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View Full Version : OT: RIP Doug Englebart, inventor of the computer mouse



tlfamm
07-03-2013, 06:13 PM
"Doug Engelbart, a visionary who invented the computer mouse and developed other technology that has transformed the way people work, play and communicate, died late Tuesday. He was 88..."


http://www.boston.com/business/technology/2013/07/03/inventor-computer-mouse-dies-age/Qw7o5w3K44plvOMjYpfp0K/story.html


A little history showing the role of Xerox PARC in developing the mouse:

http://www.newyorker.com/reporting/2011/05/16/110516fa_fact_gladwell

Evan
07-03-2013, 06:59 PM
From the story at the top link:


The notion of operating the inside of a computer with a tool on the outside was way ahead of its time when Engelbart began working on it. The mouse didn’t become commercially available until 1984, with the released of Apple’s then-revolutionary Macintosh, a precursor to future breakthroughs such as the iPhone and iPad.

Utter BS. Xerox had the mouse available in the early 70s and widely available with the production of the commercial version in 1979. I know because I saw them operating when I visited PARC in 1979. Full Windows, Icon, Mouse and Pointer.

http://ixian.ca/pics10/alto1.jpg

BTW, the Xerox mouse was optical. I have a couple.

WhatTheFlux!
07-03-2013, 07:08 PM
Can you post pictures of them? I am curious.

Evan
07-03-2013, 07:31 PM
Do you want pics of the mice? I will have to find them but I think I know where they are.

sansbury
07-03-2013, 08:06 PM
The Alto was a production computer in much the same way the Bugatti Veyron is a production car. There's little argument that PARC was years ahead of everybody at the outset, and they failed epically to capitalize on that. Technically they might have been the first to commercialize it but it was the Steves who made them commonplace.

Evan
07-03-2013, 08:53 PM
The Alto wasn't the commercial version. Xerox only made about 1000 of those with about half used in Xerox research centers and the other half used by the Pentagon as test systems. The commercial system was the Xerox Star 8010. That was made up into the late 1980's with sales in the tens of thousands. They were not intended for home users at all but were for businesses. It was IBM that took over the market from Xerox, not Apple. Apple had nothing to do with the market between IBM and Xerox during the early 80's. The First run Mac was mainly a game machine or considered to be that. Nobody was ready to take a name like "Apple" as a serious business market computer.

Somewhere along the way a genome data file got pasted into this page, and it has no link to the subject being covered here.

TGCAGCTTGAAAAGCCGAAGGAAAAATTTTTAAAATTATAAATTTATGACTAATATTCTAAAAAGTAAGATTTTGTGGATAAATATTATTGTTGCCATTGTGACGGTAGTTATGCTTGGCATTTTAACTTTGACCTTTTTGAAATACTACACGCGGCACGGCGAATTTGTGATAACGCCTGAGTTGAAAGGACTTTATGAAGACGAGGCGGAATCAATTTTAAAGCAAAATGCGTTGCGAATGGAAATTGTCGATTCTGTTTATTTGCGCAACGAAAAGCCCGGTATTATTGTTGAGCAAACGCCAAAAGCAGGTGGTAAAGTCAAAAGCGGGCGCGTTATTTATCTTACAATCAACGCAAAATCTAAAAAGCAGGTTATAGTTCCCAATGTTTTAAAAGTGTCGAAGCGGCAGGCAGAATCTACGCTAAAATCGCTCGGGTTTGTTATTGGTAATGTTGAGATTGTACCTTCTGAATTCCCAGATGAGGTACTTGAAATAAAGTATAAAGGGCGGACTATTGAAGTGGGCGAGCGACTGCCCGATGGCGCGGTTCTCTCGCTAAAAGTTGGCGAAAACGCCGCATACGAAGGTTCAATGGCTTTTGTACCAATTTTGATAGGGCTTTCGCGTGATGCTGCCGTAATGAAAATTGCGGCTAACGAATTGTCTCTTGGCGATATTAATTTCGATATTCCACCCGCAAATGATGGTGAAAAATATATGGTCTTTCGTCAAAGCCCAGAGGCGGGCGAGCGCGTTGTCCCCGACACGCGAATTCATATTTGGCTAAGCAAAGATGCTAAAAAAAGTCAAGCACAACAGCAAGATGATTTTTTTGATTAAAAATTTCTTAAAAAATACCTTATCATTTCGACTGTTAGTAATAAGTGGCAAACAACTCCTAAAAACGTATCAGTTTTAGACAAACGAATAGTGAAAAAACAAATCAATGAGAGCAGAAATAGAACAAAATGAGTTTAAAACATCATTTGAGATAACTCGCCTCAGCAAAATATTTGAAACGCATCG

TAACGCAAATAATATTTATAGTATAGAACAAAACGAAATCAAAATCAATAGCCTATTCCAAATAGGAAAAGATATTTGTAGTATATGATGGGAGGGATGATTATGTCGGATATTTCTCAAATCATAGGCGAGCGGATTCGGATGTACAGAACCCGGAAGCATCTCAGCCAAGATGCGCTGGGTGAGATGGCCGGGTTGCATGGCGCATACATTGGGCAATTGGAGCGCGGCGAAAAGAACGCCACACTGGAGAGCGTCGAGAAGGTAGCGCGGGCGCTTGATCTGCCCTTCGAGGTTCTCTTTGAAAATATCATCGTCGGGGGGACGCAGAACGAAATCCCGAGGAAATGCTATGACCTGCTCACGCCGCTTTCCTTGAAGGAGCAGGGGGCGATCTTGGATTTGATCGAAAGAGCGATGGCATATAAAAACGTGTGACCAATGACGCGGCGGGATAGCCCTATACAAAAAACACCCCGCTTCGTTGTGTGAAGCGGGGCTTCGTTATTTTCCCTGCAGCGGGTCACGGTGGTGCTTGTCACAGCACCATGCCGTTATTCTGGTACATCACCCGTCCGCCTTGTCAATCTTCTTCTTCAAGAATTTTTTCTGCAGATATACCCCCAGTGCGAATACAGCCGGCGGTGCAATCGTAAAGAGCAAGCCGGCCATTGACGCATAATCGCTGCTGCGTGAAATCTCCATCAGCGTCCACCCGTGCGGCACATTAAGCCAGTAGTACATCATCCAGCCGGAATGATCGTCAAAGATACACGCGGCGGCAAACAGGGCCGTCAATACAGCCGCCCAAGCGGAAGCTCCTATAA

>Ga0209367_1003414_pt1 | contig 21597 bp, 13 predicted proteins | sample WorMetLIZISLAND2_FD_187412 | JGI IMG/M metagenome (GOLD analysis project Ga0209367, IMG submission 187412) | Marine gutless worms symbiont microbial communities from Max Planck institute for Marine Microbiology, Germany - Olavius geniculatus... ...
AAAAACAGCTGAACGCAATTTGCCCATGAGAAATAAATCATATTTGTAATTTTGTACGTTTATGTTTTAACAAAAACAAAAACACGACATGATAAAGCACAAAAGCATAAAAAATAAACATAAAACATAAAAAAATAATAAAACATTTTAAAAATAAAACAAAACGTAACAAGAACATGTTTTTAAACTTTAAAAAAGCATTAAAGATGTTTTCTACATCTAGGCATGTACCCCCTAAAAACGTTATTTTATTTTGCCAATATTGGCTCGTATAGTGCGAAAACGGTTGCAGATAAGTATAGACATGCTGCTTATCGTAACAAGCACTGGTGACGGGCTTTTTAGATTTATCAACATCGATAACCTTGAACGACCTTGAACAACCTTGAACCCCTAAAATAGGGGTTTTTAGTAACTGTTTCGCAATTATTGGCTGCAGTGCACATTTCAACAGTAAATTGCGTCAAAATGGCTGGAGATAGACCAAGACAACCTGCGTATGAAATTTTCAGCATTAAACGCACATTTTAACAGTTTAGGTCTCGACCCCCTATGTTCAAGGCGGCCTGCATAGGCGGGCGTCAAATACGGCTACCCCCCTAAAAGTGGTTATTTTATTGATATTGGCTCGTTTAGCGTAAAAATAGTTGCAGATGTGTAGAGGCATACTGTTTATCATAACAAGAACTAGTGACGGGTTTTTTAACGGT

This was the Star and it was quite successful until IBM started to make a dent. Even so the Star was many years ahead in capability compared to any other computer on the market then.

http://ixian.ca/pics10/xeroxstar.jpg

lakeside53
07-03-2013, 09:33 PM
They even have the Apple part wrong. Remember the Lisa?


From some random wiki doc.

"Steve Jobs visited Xerox PARC in 1979. He was excited by the revolutionary mouse-driven GUI of the Xerox Alto and was keen to use these ideas back at Apple. By late 1979, Jobs successfully negotiated with Xerox for his Lisa team to receive two demonstrations of ongoing research projects at Xerox PARC; when the Apple team saw the demonstration of the Alto computer they were able to see in action the basic elements of what constituted a workable GUI. A great deal of work was put into making the graphical interface into a mainstream commercial product by the Lisa team".

rohart
07-03-2013, 09:57 PM
It was the Sinclair and the BBC micros that weren't taken seriously by business users over here. I believe in my company we bought some Apple II machines to implement small simulation demonstrations on in late '79. I was using the 8088 twin floppy PC in '80 for my work. That was IBM's first mistake - the 8086 was better and was never used ?

For the larger job, we were still using punched cards and sending jobs 100 miles to ICL 1400 front and back ends, for an IBM 360 to do the main work, up till '82 I believe, although by then we'd had a Prime running in house with local terminals from about '77.

My dates are somewhat hazy. But I do know I got two turn rounds a day, by a van taking my cards 4 miles across the Thames and back, in early '66, when I was developing iterative solutions to Bessel functions. I used to sit at my desk making mini telecopes out of cardboard tubes and junk shop lenses so I could watch the traffic on the river while waiting for the van in the afternoon. I thought that was aj IBM 360 too.

macona
07-03-2013, 10:01 PM
The First run Mac was mainly a game machine or considered to be that. Nobody was ready to take a name like "Apple" as a serious business market computer.


The mac has never been considered a game machine. Too expensive. Apple made inroads to other areas like desktop publishing and graphics with the help of the first desktop postscript laser printer in 85, the Laserwriter.

Evan
07-03-2013, 11:14 PM
You are kidding me, right? This is just some of them. I got tired copy and pasting.

http://ixian.ca/pics10/macclassicgames.png

http://ixian.ca/pics10/macclassicgames2.png

Black_Moons
07-03-2013, 11:37 PM
While I hate to admit it, being a hardcore PC fan, In its day mac had HUGE amounts of shareware and low budget titles that where often better then PC games.